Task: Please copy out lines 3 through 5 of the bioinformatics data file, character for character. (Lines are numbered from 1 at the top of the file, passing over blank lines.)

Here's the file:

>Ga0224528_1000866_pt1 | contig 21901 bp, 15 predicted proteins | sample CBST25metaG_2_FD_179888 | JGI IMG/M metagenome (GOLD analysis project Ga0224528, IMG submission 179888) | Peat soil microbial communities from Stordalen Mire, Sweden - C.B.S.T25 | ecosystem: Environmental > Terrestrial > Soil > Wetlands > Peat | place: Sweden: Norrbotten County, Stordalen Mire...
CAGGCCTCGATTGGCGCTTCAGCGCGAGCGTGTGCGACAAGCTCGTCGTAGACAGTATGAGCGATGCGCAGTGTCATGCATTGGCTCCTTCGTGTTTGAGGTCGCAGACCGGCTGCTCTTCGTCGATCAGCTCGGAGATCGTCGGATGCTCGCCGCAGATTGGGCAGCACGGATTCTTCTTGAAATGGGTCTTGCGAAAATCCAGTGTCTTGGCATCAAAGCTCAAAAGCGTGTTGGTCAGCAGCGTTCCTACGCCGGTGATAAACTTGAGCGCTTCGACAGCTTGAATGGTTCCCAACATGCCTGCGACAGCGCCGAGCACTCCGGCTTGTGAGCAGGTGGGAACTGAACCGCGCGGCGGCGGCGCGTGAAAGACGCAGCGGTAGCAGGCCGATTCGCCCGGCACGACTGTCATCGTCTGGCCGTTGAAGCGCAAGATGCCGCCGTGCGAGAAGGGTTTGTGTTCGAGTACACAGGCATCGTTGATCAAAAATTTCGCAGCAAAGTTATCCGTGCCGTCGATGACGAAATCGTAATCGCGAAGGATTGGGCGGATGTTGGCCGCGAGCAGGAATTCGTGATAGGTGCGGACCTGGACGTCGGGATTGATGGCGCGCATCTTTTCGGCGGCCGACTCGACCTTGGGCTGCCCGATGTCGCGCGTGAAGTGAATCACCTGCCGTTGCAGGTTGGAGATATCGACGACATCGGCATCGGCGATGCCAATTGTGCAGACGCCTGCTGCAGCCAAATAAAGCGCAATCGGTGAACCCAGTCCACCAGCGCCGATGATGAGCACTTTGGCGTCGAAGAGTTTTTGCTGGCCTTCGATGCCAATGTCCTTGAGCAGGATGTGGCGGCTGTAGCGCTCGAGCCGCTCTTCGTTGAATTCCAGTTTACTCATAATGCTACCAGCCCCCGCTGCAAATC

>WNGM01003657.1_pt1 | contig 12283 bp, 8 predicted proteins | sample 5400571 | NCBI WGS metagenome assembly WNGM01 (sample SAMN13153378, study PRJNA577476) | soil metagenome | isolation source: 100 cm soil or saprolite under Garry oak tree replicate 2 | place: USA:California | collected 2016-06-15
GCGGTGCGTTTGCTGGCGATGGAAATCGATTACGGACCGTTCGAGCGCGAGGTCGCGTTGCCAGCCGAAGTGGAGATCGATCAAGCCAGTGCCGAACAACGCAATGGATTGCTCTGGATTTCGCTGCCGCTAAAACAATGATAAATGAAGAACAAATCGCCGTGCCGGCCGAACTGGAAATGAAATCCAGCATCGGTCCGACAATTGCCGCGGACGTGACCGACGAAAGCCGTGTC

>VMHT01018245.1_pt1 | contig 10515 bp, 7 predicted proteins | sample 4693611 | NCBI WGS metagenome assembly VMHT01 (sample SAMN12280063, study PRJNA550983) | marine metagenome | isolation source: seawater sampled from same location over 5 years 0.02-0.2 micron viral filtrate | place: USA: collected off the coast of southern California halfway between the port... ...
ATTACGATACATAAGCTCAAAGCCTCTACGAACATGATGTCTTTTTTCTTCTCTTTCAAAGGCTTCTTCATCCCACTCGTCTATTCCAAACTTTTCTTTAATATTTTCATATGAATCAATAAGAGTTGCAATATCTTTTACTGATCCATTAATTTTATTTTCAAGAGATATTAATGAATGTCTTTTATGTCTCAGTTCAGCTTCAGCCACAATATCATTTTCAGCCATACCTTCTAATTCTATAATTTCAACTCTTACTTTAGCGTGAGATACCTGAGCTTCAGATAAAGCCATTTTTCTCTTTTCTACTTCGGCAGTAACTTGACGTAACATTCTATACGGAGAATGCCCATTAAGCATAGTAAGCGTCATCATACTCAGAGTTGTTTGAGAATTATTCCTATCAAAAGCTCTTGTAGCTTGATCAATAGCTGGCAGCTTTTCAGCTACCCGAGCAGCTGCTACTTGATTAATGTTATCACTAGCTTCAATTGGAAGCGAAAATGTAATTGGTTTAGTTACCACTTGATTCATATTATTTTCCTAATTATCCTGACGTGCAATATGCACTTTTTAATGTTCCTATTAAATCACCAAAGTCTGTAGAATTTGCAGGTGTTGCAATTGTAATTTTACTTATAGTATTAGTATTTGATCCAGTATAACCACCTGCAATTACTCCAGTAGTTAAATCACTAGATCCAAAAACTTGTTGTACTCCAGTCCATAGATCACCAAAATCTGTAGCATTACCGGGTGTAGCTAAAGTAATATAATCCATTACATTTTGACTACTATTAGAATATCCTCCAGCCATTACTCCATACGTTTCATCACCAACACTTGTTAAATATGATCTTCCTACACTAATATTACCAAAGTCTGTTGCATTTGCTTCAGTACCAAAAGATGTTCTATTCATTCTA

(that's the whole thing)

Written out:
>WNGM01003657.1_pt1 | contig 12283 bp, 8 predicted proteins | sample 5400571 | NCBI WGS metagenome assembly WNGM01 (sample SAMN13153378, study PRJNA577476) | soil metagenome | isolation source: 100 cm soil or saprolite under Garry oak tree replicate 2 | place: USA:California | collected 2016-06-15
GCGGTGCGTTTGCTGGCGATGGAAATCGATTACGGACCGTTCGAGCGCGAGGTCGCGTTGCCAGCCGAAGTGGAGATCGATCAAGCCAGTGCCGAACAACGCAATGGATTGCTCTGGATTTCGCTGCCGCTAAAACAATGATAAATGAAGAACAAATCGCCGTGCCGGCCGAACTGGAAATGAAATCCAGCATCGGTCCGACAATTGCCGCGGACGTGACCGACGAAAGCCGTGTC

>VMHT01018245.1_pt1 | contig 10515 bp, 7 predicted proteins | sample 4693611 | NCBI WGS metagenome assembly VMHT01 (sample SAMN12280063, study PRJNA550983) | marine metagenome | isolation source: seawater sampled from same location over 5 years 0.02-0.2 micron viral filtrate | place: USA: collected off the coast of southern California halfway between the port... ...